Not on the agenda of discussions to form the next British government are issues such as shifting the burden of taxation on to the wealthy so as to fund badly needed public services and job creation; or bringing the financial oligarchy under democratic control by nationalising banks; or immediate cessation of British involvement with the US and other NATO forces in criminal wars being waged in three foreign countries – Afghanistan, Iraq and Pakistan.
Clegg, Cameron and Brown marking the Victory in Europe Day, 8 May 2010
This is reflected in over one-third of the electorate abstaining from voting on 6 May and none of the parties receiving any decisive support – resulting in a “hung parliament” where no one party can form a government. This unfortunate phrase could serve as an altogether more foreboding metaphor for the condition of British parliamentary democracy and western democracy in general.
Britain’s outgoing Labour prime minister Gordon Brown inadvertently said it all on 10 May in a speech revealing his resignation. “The reason that we have a hung parliament is that no single party and no single leader was able to win the full support of the country,” he said (emphasis added).
Set against this widespread disillusionment among the electorate is the fact that all the parties have nothing progressive to offer in terms of addressing the worst economic crisis since the 1930s. All parties are agreed – although they were careful not to say it too loudly in the run-up to the election – that the only possible way of dealing with Britain’s soaring budget deficit is through massive public spending cuts. Given this bleak manifesto, no wonder voters showed such reluctance. It’s tantamount to asking turkeys to vote for Christmas.
Throughout the history of British parliamentary democracy, as elsewhere in the world, it could be argued that the extent of real “people power” was always a limited discretionary right that was ultimately subordinate to the over-riding interests of the ruling class.
But what has become more apparent from this latest British non-election is that the choice people make on their ballot sheets now pointedly has no bearing whatsoever on how they are to be governed.
Tellingly, this is a trend that is seen elsewhere in Europe and North America. Governments and parties of all political shades, whether red or blue, left or right, are falling over themselves to implement austerity budgets that will hit the mass of ordinary people hardest. Job cuts, wage cuts, social welfare cuts, public service cuts now form an unquestioned consensus among mainstream political parties. All have declared, in effect, that the imperative is to placate the financial oligarchy with trillion-dollar bailouts, thus enriching this elite further while deepening the misery of the majority.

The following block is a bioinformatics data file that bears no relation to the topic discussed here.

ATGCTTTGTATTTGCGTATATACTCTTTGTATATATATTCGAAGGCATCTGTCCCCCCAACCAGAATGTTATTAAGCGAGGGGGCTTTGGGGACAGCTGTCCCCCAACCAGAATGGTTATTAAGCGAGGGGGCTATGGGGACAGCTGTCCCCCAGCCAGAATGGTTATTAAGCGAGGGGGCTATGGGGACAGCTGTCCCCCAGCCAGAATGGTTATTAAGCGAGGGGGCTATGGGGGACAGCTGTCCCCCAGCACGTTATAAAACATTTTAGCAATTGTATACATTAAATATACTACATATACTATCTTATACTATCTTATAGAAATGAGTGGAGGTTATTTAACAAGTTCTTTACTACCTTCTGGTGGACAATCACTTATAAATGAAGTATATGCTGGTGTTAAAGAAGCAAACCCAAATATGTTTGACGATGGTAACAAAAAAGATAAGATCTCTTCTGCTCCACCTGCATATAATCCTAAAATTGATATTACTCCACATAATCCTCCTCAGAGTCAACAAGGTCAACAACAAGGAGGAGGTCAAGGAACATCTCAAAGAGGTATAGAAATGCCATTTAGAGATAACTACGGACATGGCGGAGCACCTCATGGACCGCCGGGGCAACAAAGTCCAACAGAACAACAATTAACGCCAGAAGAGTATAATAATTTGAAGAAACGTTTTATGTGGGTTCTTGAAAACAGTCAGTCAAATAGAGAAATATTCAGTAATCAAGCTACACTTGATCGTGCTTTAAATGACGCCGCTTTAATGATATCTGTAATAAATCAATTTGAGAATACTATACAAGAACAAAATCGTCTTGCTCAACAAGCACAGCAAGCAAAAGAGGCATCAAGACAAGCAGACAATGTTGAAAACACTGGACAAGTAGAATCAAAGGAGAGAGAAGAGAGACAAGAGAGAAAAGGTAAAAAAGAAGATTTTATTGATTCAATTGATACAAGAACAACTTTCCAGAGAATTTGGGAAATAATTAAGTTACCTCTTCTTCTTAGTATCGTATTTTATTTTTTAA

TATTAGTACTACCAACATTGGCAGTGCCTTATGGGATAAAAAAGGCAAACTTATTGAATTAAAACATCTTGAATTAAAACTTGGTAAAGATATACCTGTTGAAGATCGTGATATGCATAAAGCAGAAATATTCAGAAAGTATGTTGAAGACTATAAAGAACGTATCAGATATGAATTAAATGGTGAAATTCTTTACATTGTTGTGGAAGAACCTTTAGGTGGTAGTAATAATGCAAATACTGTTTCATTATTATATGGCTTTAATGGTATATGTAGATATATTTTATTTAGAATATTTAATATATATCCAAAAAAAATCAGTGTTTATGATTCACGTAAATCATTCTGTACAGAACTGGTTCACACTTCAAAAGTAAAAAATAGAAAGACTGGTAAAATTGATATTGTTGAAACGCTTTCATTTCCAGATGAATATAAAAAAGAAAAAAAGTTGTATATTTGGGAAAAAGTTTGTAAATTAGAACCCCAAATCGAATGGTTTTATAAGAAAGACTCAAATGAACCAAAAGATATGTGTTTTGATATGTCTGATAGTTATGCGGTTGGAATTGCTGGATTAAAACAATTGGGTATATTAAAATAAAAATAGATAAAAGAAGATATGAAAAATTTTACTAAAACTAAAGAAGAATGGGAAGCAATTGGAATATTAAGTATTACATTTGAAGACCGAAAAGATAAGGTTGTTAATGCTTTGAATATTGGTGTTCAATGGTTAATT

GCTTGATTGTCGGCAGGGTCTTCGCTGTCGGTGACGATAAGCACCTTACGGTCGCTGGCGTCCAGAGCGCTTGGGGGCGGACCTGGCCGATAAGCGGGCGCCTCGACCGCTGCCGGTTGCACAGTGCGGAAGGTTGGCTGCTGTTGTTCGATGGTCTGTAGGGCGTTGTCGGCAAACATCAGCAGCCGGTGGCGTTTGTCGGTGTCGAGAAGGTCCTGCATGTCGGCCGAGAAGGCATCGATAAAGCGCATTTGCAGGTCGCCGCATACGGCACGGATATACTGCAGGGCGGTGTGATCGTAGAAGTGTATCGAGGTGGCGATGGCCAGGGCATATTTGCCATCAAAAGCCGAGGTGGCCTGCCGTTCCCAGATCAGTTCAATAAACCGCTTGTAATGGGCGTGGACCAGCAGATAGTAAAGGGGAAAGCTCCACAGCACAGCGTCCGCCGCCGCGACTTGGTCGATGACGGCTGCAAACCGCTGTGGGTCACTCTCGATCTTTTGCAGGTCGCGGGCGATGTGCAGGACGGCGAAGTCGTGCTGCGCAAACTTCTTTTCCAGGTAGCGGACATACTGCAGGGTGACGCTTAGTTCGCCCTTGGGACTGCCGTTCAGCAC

Adding insult to injury is the fact that it was the plundering of wealth by the transnational financial oligarchy that trigged the global economic crisis in the first place.
In Britain, the collapse of party politics into a malleable amalgam willing to do the bidding of the financial oligarchy is underscored by the petty horse-trading now being played out to form a coalition government. The Conservative party, which won the most votes, is trying to woo the minority Liberal Democrats to form a “conservative coalition”. Meanwhile, the Lib Dems are also in talks with the second-biggest Labour party to form a “progressive coalition”. In other words, despite the adjectives, any distinction between these parties and their coalitions is meaningless.
Not on the agenda of discussions to form the next British government are issues such as shifting the burden of taxation on to the wealthy so as to fund badly needed public services and job creation; or bringing the financial oligarchy under democratic control by nationalising banks; or immediate cessation of British involvement with the US and other NATO forces in criminal wars being waged in three foreign countries – Afghanistan, Iraq and Pakistan. Another 14 people killed this week in a drone attack in Pakistan, adding to hundreds of civilians already murdered, apparently doesn’t even intrude on the talks about future British government.
Instead, it seems, the “lynchpin issue” determining the formation of the next British government are banal reforms of the electoral system being discussed by the three parties – whether to introduce proportional representation or fixed-term parliaments. This is like playing parlour games while the house is burning.
The wider significance of the moribund state of British politics is that, as the Greek debt crisis shows, fiscal austerity, hardship and poverty is the price that the majority of people will pay for bailing out the financial oligarchy – no matter who you vote for. It’s not so much a hung parliament as “hung democracy”.
Sooner rather than later, the mass of people in Britain, as in other countries, will have to realise that they need to mobilise a new form of politics that defends and extends their social and economic interests. And this mobilisation evidently needs to be outside of the confines of the monochrome mainstream parties.
* Finian Cunningham is a journalist and musician www.myspace.com/finiancunninghammusic